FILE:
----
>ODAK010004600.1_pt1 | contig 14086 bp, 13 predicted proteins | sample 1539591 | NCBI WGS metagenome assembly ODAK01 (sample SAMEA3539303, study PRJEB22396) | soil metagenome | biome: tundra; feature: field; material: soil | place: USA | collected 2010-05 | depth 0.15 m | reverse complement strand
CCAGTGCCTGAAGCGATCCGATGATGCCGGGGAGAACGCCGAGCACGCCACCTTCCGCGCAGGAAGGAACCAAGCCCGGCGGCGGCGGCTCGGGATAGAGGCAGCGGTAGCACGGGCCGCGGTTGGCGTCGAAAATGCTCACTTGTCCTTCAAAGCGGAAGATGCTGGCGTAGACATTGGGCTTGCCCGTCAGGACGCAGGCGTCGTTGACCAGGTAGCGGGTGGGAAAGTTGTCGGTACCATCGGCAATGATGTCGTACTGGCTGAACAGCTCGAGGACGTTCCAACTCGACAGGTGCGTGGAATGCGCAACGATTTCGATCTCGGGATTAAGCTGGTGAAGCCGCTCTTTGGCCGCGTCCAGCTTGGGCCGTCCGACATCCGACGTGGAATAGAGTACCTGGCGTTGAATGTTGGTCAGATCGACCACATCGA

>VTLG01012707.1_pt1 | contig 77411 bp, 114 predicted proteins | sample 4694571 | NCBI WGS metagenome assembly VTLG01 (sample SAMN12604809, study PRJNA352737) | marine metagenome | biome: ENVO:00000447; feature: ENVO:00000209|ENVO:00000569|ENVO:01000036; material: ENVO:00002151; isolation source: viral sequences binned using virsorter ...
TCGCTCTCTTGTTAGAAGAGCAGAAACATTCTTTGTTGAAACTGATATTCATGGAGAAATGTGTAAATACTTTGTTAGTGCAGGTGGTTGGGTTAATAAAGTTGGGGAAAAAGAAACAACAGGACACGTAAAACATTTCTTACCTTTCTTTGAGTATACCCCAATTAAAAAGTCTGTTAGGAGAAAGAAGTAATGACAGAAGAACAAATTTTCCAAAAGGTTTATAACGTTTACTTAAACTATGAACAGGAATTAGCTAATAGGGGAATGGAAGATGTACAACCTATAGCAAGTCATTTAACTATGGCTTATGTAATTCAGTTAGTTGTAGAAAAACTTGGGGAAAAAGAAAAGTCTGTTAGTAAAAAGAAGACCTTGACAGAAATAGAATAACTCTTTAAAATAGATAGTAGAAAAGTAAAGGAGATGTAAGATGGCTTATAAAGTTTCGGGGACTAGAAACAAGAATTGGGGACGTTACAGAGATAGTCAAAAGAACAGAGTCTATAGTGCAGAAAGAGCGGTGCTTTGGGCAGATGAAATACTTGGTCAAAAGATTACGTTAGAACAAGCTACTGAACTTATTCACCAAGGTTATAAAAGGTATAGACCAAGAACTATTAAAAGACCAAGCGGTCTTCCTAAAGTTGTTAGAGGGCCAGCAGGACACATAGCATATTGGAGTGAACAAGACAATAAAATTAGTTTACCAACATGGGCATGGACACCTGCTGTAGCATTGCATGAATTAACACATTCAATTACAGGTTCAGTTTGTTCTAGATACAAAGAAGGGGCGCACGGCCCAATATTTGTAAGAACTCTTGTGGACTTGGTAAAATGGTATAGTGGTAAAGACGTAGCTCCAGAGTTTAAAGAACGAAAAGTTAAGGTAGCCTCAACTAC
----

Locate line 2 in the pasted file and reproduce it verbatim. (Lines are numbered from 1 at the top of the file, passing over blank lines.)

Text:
CCAGTGCCTGAAGCGATCCGATGATGCCGGGGAGAACGCCGAGCACGCCACCTTCCGCGCAGGAAGGAACCAAGCCCGGCGGCGGCGGCTCGGGATAGAGGCAGCGGTAGCACGGGCCGCGGTTGGCGTCGAAAATGCTCACTTGTCCTTCAAAGCGGAAGATGCTGGCGTAGACATTGGGCTTGCCCGTCAGGACGCAGGCGTCGTTGACCAGGTAGCGGGTGGGAAAGTTGTCGGTACCATCGGCAATGATGTCGTACTGGCTGAACAGCTCGAGGACGTTCCAACTCGACAGGTGCGTGGAATGCGCAACGATTTCGATCTCGGGATTAAGCTGGTGAAGCCGCTCTTTGGCCGCGTCCAGCTTGGGCCGTCCGACATCCGACGTGGAATAGAGTACCTGGCGTTGAATGTTGGTCAGATCGACCACATCGA